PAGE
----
Friday, November 30, 2018

GWPF Newsletter: UN Climate Conference To Promote Coal








Brazil Cancels 2019 UN Climate Summit

In this newsletter:

1) UN Climate Conference To Promote Coal
AFP, 28 November 2018
 
2) Brazil Just Cancelled The Green Blob’s Annual Jamboree
Climate Home News, 28 November 2018


 
3) Germany Delays Coal-Exit (Plan)
Euractiv, 28 November 2018
 
4) Japan Is Building 30+ New Coal Power Plants
Nikkei Asian Review, 22 November 2018 
 
5) Trump Deals New Blow To Paris Climate Deal Before Key Meeting
Nitin Sethi, Business Standard, 27 November 2018
 
6) Trump Doubles-Down On Global Warming Scepticism 
The Daily Caller, 27 November 2018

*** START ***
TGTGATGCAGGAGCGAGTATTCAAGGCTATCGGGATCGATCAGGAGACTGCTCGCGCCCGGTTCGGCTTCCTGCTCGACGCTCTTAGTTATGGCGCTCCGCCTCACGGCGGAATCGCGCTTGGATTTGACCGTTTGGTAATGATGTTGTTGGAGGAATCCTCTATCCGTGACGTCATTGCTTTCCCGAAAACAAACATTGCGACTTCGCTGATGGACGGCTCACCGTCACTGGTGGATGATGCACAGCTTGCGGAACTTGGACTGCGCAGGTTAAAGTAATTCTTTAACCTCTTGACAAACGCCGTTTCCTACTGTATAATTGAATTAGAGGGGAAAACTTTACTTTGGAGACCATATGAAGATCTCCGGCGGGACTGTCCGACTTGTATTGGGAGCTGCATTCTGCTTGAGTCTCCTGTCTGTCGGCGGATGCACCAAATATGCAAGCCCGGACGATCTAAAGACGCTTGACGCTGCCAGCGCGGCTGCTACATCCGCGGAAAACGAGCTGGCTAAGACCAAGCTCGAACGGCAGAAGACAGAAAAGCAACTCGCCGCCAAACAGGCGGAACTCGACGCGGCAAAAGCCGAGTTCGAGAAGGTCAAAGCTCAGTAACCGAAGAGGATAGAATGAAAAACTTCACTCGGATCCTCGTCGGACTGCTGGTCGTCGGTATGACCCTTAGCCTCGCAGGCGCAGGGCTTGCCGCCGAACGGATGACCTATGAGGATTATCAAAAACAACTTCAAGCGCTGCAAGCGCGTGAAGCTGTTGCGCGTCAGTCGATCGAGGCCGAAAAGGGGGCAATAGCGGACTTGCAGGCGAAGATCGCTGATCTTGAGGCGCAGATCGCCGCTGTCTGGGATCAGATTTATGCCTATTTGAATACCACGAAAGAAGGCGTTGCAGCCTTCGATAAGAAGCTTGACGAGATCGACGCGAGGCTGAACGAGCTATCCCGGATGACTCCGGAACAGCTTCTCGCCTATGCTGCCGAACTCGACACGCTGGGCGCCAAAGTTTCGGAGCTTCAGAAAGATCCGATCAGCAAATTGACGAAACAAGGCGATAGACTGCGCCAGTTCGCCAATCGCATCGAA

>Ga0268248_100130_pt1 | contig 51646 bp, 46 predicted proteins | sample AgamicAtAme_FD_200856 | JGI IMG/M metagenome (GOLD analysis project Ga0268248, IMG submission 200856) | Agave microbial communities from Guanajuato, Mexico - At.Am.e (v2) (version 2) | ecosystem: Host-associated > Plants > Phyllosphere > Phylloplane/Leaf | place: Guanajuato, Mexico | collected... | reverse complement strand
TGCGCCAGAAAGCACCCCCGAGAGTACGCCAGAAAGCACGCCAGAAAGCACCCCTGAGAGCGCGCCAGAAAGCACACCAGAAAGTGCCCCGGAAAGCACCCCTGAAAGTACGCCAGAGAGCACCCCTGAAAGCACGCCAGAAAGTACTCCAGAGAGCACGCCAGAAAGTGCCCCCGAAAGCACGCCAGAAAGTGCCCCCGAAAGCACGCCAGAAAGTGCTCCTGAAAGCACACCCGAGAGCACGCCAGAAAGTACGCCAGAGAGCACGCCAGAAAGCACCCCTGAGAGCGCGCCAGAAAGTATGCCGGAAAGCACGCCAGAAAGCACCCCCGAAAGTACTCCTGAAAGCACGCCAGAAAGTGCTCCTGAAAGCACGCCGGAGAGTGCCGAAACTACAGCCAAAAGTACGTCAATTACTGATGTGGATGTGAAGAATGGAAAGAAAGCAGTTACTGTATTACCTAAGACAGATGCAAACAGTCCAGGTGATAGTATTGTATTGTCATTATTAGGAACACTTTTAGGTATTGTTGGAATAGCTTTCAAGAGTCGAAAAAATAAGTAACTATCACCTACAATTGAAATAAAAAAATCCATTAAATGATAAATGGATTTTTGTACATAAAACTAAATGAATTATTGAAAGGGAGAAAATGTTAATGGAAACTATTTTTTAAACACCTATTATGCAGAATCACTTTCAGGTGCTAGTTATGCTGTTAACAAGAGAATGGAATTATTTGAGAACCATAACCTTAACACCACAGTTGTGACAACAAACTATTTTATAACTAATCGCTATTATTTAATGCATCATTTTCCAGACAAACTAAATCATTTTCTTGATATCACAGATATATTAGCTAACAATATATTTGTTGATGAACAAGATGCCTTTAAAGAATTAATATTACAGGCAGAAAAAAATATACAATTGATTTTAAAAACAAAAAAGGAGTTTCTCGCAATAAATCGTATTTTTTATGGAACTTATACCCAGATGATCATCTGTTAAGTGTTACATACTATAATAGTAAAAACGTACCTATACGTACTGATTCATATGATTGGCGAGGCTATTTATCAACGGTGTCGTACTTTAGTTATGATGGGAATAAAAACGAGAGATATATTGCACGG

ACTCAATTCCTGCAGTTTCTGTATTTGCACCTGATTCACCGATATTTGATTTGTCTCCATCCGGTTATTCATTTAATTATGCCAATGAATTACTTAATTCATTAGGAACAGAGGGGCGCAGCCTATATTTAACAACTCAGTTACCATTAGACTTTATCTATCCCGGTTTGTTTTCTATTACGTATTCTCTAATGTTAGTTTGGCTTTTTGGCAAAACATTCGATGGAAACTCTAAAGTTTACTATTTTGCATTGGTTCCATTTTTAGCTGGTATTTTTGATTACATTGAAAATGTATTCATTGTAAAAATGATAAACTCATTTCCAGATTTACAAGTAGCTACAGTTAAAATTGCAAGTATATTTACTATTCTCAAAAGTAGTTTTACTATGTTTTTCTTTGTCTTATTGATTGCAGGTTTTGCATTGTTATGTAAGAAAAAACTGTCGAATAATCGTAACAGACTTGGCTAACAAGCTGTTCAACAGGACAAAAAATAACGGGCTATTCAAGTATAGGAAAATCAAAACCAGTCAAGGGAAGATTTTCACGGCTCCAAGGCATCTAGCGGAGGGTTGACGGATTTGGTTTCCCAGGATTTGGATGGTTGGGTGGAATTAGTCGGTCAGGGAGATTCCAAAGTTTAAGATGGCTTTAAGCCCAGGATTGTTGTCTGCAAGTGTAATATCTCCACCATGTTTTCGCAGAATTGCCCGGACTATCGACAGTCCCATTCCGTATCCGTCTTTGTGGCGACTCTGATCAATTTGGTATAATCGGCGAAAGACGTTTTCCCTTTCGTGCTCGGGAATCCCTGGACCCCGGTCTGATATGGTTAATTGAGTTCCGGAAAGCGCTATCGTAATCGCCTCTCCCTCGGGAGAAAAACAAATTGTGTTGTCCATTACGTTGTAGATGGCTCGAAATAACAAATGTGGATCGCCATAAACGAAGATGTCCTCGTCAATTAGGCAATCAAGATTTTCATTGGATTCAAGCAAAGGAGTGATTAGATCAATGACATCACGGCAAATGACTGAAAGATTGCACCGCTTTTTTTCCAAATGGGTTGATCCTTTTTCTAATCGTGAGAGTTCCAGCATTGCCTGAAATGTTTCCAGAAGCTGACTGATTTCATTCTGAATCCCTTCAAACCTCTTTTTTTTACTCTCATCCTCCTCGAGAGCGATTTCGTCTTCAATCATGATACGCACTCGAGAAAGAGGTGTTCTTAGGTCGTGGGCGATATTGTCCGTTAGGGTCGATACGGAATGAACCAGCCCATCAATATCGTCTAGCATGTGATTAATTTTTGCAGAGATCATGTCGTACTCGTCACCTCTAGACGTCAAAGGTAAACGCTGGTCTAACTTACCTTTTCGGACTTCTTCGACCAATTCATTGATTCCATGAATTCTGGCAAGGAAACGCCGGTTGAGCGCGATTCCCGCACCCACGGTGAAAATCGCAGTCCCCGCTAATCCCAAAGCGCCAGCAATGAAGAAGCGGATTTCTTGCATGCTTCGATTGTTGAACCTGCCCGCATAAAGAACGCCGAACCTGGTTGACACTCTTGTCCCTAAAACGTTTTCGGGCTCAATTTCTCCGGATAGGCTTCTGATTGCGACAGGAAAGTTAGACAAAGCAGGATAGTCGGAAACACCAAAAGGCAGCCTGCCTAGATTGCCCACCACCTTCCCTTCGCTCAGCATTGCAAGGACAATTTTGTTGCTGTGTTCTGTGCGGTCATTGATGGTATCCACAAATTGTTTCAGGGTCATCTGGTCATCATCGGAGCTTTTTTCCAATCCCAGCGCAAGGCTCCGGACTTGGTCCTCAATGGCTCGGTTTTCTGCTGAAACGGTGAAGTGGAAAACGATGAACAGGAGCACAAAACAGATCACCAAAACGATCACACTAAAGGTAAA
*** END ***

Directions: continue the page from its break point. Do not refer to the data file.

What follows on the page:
7) UK Virtue Signalling At International Standard
Andrew Montford, GWPF, 28 November 2018 


Full details:

1) UN Climate Conference To Promote Coal
AFP, 28 November 2018


WARSAW (AFP) – Poland on Tuesday named the EU’s largest producer of high-quality coking coal among several coal-sector companies that it chose to partner with the UN’s COP 24 global climate summit opening this weekend in the southern coal city of Katowice.



Polish Environment minister Henryk Kowalczyk told reporters in Warsaw that the state-owned JWS company along with coal-based energy companies PGE and Tauron were chosen as partners for the global talks aimed at reducing global warming through cutting greenhouse gas emissions.

Poland’s PZU insurance giant, its PKO BP bank and the PGNiG natural gas company are also sponsors. All six companies are state-owned.